Jaime Garcia has stunk on ice away from Busch Stadium this year — he’s 2-5 with a 6.19 ERA away from home and a 2-2 with a 2.63 in St. Louis — so Mike Matheny is thinking of doing something about it:
Matheny said he would always “consider” changes to the rotation that could involve shifting Garcia to more home starts. But for now, he and the Cardinals will try to continue to solve the mystery as they push toward the playoffs.
“I’m not going to tell you one way or another,” Matheny said when asked about potential changes. “We’re going to continue to work at it, even though we can’t really define it. We’ll see what happens. Right now we just go on the mindset that we can do something to help fix it.”
I liked that Matheny also went all Norman Dale with it and noted that “it’s 60 feet, six inches” from rubber to home on the road just like it is at home. Home/road stuff like this is always confusing given that it’s the same game. I know it’s a real thing for some guys, but I think that — separate and apart from talking about park effects which are a different subject — home/road splits gets talked up way more than they should. Probably because they’re so easily available.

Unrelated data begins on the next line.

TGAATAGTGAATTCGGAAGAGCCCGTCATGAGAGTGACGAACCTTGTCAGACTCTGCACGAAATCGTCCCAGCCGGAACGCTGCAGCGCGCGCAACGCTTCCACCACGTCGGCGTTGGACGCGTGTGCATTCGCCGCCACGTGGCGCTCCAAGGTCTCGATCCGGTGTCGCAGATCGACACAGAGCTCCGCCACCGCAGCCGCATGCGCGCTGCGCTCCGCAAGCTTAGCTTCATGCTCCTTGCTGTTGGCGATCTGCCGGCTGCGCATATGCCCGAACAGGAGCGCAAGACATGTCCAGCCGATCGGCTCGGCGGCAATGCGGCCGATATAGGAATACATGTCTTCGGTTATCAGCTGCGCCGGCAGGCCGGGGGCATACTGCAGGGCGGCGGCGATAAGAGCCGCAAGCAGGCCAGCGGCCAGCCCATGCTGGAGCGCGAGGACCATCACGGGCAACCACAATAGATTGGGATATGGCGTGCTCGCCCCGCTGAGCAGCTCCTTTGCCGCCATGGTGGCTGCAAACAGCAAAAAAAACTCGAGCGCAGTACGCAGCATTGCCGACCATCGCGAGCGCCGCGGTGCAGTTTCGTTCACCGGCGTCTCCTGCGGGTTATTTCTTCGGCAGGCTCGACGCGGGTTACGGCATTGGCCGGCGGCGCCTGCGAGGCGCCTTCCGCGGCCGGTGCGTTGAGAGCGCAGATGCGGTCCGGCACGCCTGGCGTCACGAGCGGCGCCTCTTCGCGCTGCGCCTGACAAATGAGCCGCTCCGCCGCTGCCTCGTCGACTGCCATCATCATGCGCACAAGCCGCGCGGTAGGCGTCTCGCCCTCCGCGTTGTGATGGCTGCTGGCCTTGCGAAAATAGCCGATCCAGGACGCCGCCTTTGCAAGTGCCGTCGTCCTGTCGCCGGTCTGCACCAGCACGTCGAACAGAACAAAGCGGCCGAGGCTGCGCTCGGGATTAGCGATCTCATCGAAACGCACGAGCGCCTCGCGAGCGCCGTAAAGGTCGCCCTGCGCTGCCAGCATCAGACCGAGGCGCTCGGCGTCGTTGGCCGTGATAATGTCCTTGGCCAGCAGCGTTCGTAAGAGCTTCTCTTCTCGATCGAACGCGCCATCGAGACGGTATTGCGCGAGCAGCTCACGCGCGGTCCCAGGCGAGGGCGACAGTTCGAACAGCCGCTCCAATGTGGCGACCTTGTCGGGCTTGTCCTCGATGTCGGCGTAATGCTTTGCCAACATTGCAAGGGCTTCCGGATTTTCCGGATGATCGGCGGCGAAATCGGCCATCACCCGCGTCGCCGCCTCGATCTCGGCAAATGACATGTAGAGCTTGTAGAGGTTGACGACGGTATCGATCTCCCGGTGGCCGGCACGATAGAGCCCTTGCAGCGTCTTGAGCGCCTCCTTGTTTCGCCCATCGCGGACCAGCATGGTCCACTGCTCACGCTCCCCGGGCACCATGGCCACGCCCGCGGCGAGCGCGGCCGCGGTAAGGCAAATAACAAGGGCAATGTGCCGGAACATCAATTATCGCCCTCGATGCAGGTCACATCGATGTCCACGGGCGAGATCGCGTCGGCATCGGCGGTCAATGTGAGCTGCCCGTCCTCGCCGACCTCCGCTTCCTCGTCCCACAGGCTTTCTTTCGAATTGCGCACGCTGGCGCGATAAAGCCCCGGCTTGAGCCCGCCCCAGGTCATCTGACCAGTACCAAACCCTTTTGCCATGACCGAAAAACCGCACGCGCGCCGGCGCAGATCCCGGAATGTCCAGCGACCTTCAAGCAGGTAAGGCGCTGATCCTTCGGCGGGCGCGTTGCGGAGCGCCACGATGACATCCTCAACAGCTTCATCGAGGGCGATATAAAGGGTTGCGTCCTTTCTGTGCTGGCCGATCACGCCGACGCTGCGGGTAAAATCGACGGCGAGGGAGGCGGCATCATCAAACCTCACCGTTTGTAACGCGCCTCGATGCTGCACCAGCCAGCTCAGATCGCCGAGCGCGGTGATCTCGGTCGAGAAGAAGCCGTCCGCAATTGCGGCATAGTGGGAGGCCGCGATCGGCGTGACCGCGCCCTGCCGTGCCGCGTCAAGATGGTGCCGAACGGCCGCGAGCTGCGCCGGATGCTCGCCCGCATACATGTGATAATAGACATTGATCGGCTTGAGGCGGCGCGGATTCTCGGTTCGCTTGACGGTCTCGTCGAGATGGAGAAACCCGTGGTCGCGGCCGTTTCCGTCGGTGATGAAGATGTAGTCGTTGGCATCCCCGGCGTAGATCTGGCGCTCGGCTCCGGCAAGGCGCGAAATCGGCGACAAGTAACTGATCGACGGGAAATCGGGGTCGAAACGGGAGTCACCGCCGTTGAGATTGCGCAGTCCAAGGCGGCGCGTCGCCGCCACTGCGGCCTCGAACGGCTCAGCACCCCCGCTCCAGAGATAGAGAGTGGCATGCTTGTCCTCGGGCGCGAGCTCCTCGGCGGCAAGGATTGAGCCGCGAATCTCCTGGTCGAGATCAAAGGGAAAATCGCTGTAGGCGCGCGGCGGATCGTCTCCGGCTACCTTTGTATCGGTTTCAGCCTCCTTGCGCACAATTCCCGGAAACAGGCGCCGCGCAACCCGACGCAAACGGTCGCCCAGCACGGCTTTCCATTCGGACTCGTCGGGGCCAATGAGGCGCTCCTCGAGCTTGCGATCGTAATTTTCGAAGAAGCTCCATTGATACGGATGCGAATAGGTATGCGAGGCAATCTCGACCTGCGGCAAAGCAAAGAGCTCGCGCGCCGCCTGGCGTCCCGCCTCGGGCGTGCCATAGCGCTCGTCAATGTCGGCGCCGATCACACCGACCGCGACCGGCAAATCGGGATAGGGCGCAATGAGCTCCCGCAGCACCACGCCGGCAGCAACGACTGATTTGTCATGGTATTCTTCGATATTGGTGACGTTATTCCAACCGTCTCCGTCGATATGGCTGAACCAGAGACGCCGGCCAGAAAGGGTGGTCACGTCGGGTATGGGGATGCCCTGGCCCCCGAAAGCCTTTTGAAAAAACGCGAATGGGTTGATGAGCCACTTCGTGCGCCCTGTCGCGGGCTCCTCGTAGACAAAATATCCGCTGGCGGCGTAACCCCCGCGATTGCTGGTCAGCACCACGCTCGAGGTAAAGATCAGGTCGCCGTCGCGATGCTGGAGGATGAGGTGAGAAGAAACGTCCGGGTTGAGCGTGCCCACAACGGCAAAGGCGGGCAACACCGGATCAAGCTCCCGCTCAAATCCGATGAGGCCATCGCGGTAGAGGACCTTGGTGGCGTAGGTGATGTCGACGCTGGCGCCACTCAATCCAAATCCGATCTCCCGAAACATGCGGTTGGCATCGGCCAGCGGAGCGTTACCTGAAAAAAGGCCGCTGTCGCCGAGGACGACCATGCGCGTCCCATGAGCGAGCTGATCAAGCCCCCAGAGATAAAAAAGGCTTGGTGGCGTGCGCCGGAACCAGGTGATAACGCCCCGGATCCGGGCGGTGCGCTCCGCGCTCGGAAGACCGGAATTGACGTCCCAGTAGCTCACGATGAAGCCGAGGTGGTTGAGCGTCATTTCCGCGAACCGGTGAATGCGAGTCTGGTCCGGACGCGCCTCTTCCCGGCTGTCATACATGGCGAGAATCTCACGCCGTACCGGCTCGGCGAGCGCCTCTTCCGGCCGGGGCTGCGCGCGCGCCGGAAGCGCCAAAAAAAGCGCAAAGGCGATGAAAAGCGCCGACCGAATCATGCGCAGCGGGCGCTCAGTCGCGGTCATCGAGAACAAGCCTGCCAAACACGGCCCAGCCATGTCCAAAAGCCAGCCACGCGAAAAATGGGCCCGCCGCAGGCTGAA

Tom Haurdicourt of the Milwaukee Journal-Sentinel has a story about beloved Brewers broadcaster Bob Uecker’s frighteningly eventful offseason that’s definitely worth a read.
The frightening part: Uecker got bit by a brown recluse spider last October. He didn’t realize it at first and happened to show the bite to a doctor a couple of days later. The doctor realized how serious it was — brown recluses can kill people — and Uecker was rushed off to surgery. He’s fine now, back in the Brewers booth and actually joking about the spider bite.
The incident, though, leads Haudricourt to chronicle all of Uecker’s health issues over the years and the list is fairly amazing. I mean, we’ve written about some of his more recent health issues on this site, but I was unaware of just how many potentially fatal ailments Uecker has dealt with and beat in the past 25-30 years or so. Not that he’s too fazed by it all:
“I know I’m lucky. I’ve had 11 major surgeries overall. But, through all of that stuff, I made some unbelievable friends. All those doctors at Froedtert [Hospital]. We’re all friends now. So, a lot of good came out of it.”
That’s quite the perspective.
Uecker is 84. Counting his playing career he’s entering his 63rd year in baseball. He’s still one of the best, if not the best, broadcasters going. Thank goodness he wasn’t stopped by a spider of all things. Here’s hoping he keeps going for many more years to come.